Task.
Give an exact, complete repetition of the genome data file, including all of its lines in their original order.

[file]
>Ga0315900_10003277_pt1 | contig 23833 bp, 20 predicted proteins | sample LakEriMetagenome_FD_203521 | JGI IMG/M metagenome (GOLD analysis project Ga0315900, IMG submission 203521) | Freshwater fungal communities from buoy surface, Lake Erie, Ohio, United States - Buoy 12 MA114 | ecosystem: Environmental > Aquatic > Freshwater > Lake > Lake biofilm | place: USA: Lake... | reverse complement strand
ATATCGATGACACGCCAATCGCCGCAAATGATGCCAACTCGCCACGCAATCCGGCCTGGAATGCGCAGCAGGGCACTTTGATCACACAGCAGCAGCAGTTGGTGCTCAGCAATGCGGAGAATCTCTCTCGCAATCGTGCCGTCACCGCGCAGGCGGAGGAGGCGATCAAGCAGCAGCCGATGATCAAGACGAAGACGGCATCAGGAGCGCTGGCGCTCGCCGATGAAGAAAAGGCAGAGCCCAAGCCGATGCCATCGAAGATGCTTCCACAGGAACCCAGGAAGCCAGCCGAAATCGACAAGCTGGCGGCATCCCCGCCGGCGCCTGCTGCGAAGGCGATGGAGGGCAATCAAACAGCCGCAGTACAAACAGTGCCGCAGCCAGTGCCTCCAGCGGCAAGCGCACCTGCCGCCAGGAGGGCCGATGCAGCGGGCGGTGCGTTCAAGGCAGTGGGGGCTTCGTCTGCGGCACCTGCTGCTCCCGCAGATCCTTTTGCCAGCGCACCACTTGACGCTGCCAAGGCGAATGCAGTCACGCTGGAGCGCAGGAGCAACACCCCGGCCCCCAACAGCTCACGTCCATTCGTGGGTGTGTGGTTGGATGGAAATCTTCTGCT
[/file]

>Ga0315900_10003277_pt1 | contig 23833 bp, 20 predicted proteins | sample LakEriMetagenome_FD_203521 | JGI IMG/M metagenome (GOLD analysis project Ga0315900, IMG submission 203521) | Freshwater fungal communities from buoy surface, Lake Erie, Ohio, United States - Buoy 12 MA114 | ecosystem: Environmental > Aquatic > Freshwater > Lake > Lake biofilm | place: USA: Lake... | reverse complement strand
ATATCGATGACACGCCAATCGCCGCAAATGATGCCAACTCGCCACGCAATCCGGCCTGGAATGCGCAGCAGGGCACTTTGATCACACAGCAGCAGCAGTTGGTGCTCAGCAATGCGGAGAATCTCTCTCGCAATCGTGCCGTCACCGCGCAGGCGGAGGAGGCGATCAAGCAGCAGCCGATGATCAAGACGAAGACGGCATCAGGAGCGCTGGCGCTCGCCGATGAAGAAAAGGCAGAGCCCAAGCCGATGCCATCGAAGATGCTTCCACAGGAACCCAGGAAGCCAGCCGAAATCGACAAGCTGGCGGCATCCCCGCCGGCGCCTGCTGCGAAGGCGATGGAGGGCAATCAAACAGCCGCAGTACAAACAGTGCCGCAGCCAGTGCCTCCAGCGGCAAGCGCACCTGCCGCCAGGAGGGCCGATGCAGCGGGCGGTGCGTTCAAGGCAGTGGGGGCTTCGTCTGCGGCACCTGCTGCTCCCGCAGATCCTTTTGCCAGCGCACCACTTGACGCTGCCAAGGCGAATGCAGTCACGCTGGAGCGCAGGAGCAACACCCCGGCCCCCAACAGCTCACGTCCATTCGTGGGTGTGTGGTTGGATGGAAATCTTCTGCT